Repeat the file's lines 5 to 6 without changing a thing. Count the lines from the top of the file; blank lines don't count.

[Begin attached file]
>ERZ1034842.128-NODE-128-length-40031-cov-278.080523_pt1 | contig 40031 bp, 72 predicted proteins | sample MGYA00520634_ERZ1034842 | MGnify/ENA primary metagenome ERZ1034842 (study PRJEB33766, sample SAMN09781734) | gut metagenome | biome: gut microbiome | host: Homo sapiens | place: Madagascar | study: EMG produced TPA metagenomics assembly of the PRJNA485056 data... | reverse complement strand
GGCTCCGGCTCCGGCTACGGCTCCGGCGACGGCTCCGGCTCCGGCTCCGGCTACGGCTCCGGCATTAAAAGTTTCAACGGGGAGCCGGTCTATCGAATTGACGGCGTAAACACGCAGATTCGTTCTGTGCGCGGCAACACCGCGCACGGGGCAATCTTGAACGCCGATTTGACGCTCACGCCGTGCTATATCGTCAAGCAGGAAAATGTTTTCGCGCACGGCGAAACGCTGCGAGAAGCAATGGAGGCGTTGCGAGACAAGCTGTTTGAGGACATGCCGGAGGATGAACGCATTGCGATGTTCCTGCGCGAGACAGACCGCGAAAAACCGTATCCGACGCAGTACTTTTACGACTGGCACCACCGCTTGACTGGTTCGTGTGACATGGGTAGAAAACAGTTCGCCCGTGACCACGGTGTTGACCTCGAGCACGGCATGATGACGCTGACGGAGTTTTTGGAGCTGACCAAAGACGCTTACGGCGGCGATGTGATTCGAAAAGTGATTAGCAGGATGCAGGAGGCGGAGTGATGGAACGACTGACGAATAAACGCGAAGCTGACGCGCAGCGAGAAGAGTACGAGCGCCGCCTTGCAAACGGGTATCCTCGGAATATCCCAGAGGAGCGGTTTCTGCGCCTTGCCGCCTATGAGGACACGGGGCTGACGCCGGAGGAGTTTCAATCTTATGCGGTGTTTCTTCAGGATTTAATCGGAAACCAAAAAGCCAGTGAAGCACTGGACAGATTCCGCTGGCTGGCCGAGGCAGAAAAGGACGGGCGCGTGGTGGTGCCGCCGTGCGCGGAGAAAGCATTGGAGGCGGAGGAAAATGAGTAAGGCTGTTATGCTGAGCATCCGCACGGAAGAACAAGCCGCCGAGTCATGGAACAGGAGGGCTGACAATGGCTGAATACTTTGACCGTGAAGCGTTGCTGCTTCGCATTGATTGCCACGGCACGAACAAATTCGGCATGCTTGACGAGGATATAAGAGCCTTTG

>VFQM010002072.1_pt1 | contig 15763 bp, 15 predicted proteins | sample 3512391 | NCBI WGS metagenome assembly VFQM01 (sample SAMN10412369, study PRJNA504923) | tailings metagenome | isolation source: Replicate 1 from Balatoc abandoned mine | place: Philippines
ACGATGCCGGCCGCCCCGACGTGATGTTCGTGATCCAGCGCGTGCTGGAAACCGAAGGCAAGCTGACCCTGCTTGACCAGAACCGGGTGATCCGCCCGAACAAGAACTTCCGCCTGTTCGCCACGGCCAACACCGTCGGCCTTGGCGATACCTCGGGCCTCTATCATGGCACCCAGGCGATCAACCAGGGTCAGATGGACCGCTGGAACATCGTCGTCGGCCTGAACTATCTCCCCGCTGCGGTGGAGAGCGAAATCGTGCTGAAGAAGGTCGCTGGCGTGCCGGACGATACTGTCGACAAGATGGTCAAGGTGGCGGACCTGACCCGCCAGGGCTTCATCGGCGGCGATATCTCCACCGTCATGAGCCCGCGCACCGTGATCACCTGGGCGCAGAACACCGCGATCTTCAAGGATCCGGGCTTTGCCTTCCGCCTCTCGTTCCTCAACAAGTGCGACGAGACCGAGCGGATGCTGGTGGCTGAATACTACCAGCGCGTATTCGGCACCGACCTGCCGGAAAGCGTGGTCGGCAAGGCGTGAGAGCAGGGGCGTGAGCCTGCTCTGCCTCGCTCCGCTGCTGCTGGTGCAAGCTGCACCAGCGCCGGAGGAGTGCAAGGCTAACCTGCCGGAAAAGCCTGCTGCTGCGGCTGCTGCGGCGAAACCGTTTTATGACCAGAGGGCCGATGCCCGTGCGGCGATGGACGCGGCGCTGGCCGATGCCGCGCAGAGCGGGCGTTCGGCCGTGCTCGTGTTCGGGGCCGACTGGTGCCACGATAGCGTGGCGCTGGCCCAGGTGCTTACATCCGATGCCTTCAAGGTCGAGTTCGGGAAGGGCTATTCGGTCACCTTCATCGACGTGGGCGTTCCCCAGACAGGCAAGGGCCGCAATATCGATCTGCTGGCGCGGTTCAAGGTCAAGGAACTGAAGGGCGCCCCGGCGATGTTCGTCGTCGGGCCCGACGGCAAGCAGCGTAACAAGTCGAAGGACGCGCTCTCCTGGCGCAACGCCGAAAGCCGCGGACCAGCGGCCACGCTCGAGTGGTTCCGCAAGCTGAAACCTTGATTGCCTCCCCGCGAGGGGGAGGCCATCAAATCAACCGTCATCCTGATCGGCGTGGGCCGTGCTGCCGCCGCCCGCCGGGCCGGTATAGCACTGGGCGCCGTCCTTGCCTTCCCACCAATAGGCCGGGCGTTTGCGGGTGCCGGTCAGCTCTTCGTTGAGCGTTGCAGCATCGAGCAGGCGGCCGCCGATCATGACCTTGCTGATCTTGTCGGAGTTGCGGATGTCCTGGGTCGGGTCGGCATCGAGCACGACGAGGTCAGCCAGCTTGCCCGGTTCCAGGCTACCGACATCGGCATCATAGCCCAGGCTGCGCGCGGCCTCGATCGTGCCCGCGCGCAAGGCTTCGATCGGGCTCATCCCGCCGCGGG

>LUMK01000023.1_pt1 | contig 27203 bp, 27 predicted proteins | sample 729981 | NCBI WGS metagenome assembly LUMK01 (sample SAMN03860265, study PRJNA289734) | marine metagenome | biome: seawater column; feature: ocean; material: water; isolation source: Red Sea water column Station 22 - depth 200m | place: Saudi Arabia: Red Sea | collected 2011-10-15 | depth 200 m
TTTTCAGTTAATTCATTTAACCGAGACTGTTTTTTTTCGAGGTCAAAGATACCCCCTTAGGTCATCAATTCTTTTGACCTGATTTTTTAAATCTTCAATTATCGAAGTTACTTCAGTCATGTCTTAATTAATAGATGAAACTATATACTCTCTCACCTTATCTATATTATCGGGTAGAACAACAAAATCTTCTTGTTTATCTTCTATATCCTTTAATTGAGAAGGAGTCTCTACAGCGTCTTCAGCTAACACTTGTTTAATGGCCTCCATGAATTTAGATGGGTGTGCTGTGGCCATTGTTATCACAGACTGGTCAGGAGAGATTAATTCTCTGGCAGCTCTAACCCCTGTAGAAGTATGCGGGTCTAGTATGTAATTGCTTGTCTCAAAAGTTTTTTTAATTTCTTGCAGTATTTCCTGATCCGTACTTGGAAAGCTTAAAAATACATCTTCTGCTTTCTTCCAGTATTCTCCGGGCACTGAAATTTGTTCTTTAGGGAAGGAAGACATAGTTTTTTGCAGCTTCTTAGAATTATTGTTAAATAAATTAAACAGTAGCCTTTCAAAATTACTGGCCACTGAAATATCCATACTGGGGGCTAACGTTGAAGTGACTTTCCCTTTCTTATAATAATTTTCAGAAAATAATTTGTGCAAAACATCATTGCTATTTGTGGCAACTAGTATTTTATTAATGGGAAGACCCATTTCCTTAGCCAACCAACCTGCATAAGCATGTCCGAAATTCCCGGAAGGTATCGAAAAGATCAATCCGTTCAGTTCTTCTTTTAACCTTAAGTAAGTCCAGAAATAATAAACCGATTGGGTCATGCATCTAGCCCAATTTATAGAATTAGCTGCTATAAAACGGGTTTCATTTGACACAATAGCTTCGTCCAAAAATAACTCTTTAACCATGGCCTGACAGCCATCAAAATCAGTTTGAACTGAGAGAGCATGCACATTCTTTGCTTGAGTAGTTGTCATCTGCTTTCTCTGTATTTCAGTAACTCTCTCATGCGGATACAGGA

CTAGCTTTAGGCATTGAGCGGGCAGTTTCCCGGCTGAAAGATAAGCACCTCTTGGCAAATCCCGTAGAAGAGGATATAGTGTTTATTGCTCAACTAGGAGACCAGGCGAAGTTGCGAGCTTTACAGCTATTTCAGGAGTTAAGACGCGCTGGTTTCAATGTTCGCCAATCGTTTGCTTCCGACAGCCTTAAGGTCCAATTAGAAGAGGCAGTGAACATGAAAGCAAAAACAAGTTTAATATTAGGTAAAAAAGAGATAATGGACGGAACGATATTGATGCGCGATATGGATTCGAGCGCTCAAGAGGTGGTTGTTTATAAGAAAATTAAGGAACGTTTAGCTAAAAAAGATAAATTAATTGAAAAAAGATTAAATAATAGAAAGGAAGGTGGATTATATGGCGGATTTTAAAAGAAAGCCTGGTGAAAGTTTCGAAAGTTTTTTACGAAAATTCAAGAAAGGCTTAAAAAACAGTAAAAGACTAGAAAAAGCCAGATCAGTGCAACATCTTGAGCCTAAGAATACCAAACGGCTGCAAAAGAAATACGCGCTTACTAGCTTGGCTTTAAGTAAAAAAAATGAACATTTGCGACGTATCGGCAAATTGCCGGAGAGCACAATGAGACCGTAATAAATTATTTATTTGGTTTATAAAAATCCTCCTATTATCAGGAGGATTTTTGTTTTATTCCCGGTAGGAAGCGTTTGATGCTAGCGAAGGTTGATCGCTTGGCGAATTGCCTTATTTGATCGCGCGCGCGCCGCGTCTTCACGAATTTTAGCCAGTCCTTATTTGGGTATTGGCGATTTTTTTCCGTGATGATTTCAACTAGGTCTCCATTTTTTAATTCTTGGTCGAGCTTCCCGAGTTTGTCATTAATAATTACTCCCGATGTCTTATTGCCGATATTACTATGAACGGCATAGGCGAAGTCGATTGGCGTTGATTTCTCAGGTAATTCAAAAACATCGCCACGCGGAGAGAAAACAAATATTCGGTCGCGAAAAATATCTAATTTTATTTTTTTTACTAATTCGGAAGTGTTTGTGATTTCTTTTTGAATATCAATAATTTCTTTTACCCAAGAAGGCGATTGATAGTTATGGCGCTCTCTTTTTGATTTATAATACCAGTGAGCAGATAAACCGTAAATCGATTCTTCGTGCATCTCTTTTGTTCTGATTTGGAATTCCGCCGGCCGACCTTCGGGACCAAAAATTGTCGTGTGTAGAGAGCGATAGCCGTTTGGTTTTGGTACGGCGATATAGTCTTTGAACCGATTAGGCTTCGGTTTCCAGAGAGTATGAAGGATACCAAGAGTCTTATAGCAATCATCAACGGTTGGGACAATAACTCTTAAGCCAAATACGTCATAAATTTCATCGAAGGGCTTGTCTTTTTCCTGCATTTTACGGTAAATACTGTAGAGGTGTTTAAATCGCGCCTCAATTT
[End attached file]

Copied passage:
>LUMK01000023.1_pt1 | contig 27203 bp, 27 predicted proteins | sample 729981 | NCBI WGS metagenome assembly LUMK01 (sample SAMN03860265, study PRJNA289734) | marine metagenome | biome: seawater column; feature: ocean; material: water; isolation source: Red Sea water column Station 22 - depth 200m | place: Saudi Arabia: Red Sea | collected 2011-10-15 | depth 200 m
TTTTCAGTTAATTCATTTAACCGAGACTGTTTTTTTTCGAGGTCAAAGATACCCCCTTAGGTCATCAATTCTTTTGACCTGATTTTTTAAATCTTCAATTATCGAAGTTACTTCAGTCATGTCTTAATTAATAGATGAAACTATATACTCTCTCACCTTATCTATATTATCGGGTAGAACAACAAAATCTTCTTGTTTATCTTCTATATCCTTTAATTGAGAAGGAGTCTCTACAGCGTCTTCAGCTAACACTTGTTTAATGGCCTCCATGAATTTAGATGGGTGTGCTGTGGCCATTGTTATCACAGACTGGTCAGGAGAGATTAATTCTCTGGCAGCTCTAACCCCTGTAGAAGTATGCGGGTCTAGTATGTAATTGCTTGTCTCAAAAGTTTTTTTAATTTCTTGCAGTATTTCCTGATCCGTACTTGGAAAGCTTAAAAATACATCTTCTGCTTTCTTCCAGTATTCTCCGGGCACTGAAATTTGTTCTTTAGGGAAGGAAGACATAGTTTTTTGCAGCTTCTTAGAATTATTGTTAAATAAATTAAACAGTAGCCTTTCAAAATTACTGGCCACTGAAATATCCATACTGGGGGCTAACGTTGAAGTGACTTTCCCTTTCTTATAATAATTTTCAGAAAATAATTTGTGCAAAACATCATTGCTATTTGTGGCAACTAGTATTTTATTAATGGGAAGACCCATTTCCTTAGCCAACCAACCTGCATAAGCATGTCCGAAATTCCCGGAAGGTATCGAAAAGATCAATCCGTTCAGTTCTTCTTTTAACCTTAAGTAAGTCCAGAAATAATAAACCGATTGGGTCATGCATCTAGCCCAATTTATAGAATTAGCTGCTATAAAACGGGTTTCATTTGACACAATAGCTTCGTCCAAAAATAACTCTTTAACCATGGCCTGACAGCCATCAAAATCAGTTTGAACTGAGAGAGCATGCACATTCTTTGCTTGAGTAGTTGTCATCTGCTTTCTCTGTATTTCAGTAACTCTCTCATGCGGATACAGGA